Do you think folk music can stand out in a space like the Afrobeats community?
There is another angle to how I see it. I don’t think it has to be a competition.

I feel there is room for everybody to thrive. This has been the issue in the Nigerian music space – the unhealthy competition of one type of music or one style wanting to silence the other. Why can’t there be co-existence, why can’t there be an ecosystem of different genres of music, and everybody is thriving. Folk music is probably one of the purest forms of any culture; it can be mixed with a lot of things. But the essence, the originality, the purity of it shines through.

So, I think that it is something we should embrace rather than try to compare and compete. And that’s what I am about. It’s not like I don’t have the drive but I don’t see the point in competing, rather than co-existong. A very good example of this happening right now is the Cavemen. You see how the Cavemen have a very unique sound, but in recent time, they have been featured by most of the pop artists you can think of in Nigeria. That’s what happens. And every time they have been featured on any of those records, they bring in their own uniqueness and they always uplift every track and every record. And I think that’s what we should do, not the other way, competing and all of that.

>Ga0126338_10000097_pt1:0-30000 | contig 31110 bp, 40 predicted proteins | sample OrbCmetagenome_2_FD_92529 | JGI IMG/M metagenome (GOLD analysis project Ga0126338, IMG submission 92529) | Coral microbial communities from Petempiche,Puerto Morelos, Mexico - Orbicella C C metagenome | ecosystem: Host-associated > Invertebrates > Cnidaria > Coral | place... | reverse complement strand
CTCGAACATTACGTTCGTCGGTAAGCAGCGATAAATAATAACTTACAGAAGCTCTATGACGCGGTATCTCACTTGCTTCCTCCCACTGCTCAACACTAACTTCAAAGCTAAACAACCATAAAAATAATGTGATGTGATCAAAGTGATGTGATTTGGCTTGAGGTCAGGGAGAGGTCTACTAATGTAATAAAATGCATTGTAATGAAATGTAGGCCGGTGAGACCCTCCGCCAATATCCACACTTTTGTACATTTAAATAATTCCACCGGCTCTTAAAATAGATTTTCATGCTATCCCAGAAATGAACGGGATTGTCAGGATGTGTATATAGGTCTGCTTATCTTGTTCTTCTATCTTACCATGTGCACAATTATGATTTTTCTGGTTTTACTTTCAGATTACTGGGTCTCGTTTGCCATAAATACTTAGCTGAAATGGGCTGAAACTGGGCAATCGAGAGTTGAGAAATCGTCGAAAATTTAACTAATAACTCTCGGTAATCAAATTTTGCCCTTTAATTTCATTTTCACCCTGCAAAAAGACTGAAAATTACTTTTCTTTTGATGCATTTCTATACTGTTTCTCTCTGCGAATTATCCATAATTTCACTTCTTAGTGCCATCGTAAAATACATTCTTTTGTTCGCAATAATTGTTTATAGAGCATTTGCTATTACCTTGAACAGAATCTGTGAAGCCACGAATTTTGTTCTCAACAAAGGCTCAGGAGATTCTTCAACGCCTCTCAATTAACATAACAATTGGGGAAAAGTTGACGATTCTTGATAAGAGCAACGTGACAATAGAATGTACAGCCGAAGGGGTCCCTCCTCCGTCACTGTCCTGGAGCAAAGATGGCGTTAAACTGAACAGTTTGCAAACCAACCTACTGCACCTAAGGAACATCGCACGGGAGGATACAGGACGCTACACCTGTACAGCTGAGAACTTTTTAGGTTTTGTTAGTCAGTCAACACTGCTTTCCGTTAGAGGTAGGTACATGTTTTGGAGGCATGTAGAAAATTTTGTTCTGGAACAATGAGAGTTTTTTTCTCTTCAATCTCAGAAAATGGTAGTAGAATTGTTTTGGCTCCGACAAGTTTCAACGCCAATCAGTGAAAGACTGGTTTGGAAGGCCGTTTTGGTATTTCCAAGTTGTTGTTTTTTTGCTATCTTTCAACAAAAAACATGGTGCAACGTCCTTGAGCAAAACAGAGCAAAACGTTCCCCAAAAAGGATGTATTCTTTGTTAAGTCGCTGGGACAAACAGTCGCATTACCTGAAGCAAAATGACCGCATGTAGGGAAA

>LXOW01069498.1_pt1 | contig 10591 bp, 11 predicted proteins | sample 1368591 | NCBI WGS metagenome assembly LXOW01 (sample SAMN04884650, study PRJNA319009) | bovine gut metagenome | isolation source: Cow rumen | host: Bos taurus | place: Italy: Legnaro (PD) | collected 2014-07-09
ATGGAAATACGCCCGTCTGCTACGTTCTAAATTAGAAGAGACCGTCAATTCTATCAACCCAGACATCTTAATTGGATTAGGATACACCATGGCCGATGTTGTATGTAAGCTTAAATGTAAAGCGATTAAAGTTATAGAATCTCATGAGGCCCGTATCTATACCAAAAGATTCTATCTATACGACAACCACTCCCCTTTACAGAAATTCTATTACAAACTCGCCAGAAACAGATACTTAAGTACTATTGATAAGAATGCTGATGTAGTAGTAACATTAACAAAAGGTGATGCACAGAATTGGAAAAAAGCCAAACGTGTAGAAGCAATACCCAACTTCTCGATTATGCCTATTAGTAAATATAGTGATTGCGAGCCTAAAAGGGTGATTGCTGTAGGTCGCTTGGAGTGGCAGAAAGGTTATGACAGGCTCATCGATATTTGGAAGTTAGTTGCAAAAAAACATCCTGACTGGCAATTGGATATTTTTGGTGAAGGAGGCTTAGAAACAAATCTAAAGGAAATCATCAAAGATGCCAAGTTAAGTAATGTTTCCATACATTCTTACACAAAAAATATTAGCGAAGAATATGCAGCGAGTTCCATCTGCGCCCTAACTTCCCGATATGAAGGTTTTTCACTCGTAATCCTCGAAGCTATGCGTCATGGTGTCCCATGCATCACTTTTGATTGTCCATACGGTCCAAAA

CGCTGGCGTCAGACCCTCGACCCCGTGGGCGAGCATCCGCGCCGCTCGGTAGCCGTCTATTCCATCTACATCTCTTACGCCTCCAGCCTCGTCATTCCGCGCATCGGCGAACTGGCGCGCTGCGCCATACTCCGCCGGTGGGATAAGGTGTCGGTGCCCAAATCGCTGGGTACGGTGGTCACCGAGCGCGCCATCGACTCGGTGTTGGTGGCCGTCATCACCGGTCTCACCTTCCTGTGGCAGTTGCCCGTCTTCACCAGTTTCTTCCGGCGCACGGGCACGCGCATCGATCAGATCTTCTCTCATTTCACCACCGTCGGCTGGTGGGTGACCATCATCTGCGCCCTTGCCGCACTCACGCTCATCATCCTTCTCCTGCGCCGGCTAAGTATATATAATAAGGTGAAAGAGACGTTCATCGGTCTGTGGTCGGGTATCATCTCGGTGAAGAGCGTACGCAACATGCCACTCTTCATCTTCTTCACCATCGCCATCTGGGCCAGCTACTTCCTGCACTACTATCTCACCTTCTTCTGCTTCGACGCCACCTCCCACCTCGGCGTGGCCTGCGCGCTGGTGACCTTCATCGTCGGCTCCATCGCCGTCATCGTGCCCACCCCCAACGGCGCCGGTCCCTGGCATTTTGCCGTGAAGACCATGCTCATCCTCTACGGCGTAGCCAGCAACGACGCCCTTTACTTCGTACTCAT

Why did you choose the name Dotti the deity?
It was also to represent our culture and the spirituality that is at its core. I am very connected to my roots and it’s just me alluding to the fact that we are very spiritual people as Africans, as Nigerians. Also, as a Christian, there is the part that talks about that fact that God has made us in His image. And there’s also a part in the Bible that says you are God.

Walk us through your creative process.